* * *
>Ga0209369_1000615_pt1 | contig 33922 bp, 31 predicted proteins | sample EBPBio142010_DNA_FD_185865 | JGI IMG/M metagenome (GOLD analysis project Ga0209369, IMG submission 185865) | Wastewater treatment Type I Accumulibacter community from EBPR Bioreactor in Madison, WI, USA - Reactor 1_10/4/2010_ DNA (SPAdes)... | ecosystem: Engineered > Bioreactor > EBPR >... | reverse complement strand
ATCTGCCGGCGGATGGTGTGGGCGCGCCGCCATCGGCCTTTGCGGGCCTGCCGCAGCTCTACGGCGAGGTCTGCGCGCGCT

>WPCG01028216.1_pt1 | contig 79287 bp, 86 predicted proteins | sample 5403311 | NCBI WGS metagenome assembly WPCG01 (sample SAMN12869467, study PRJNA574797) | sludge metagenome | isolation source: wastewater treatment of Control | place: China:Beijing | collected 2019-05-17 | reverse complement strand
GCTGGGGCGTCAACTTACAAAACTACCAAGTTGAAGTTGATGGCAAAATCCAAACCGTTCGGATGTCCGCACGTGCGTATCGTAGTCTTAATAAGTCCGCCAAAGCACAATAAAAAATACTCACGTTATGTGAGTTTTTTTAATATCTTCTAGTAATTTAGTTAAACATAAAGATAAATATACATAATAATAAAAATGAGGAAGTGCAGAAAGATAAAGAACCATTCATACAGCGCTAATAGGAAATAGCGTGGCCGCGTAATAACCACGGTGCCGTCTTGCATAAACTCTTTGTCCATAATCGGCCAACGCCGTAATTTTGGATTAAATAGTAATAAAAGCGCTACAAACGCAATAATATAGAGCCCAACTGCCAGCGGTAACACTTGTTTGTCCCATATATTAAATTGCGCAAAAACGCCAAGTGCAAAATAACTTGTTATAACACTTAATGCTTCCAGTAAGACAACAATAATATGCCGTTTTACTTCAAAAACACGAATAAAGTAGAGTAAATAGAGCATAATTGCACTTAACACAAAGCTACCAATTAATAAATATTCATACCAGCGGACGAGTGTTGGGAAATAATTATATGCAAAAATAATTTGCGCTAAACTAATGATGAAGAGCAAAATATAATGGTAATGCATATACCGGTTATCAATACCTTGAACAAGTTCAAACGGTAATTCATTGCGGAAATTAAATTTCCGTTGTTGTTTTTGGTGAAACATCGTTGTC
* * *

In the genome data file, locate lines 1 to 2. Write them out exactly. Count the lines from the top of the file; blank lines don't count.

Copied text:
>Ga0209369_1000615_pt1 | contig 33922 bp, 31 predicted proteins | sample EBPBio142010_DNA_FD_185865 | JGI IMG/M metagenome (GOLD analysis project Ga0209369, IMG submission 185865) | Wastewater treatment Type I Accumulibacter community from EBPR Bioreactor in Madison, WI, USA - Reactor 1_10/4/2010_ DNA (SPAdes)... | ecosystem: Engineered > Bioreactor > EBPR >... | reverse complement strand
ATCTGCCGGCGGATGGTGTGGGCGCGCCGCCATCGGCCTTTGCGGGCCTGCCGCAGCTCTACGGCGAGGTCTGCGCGCGCT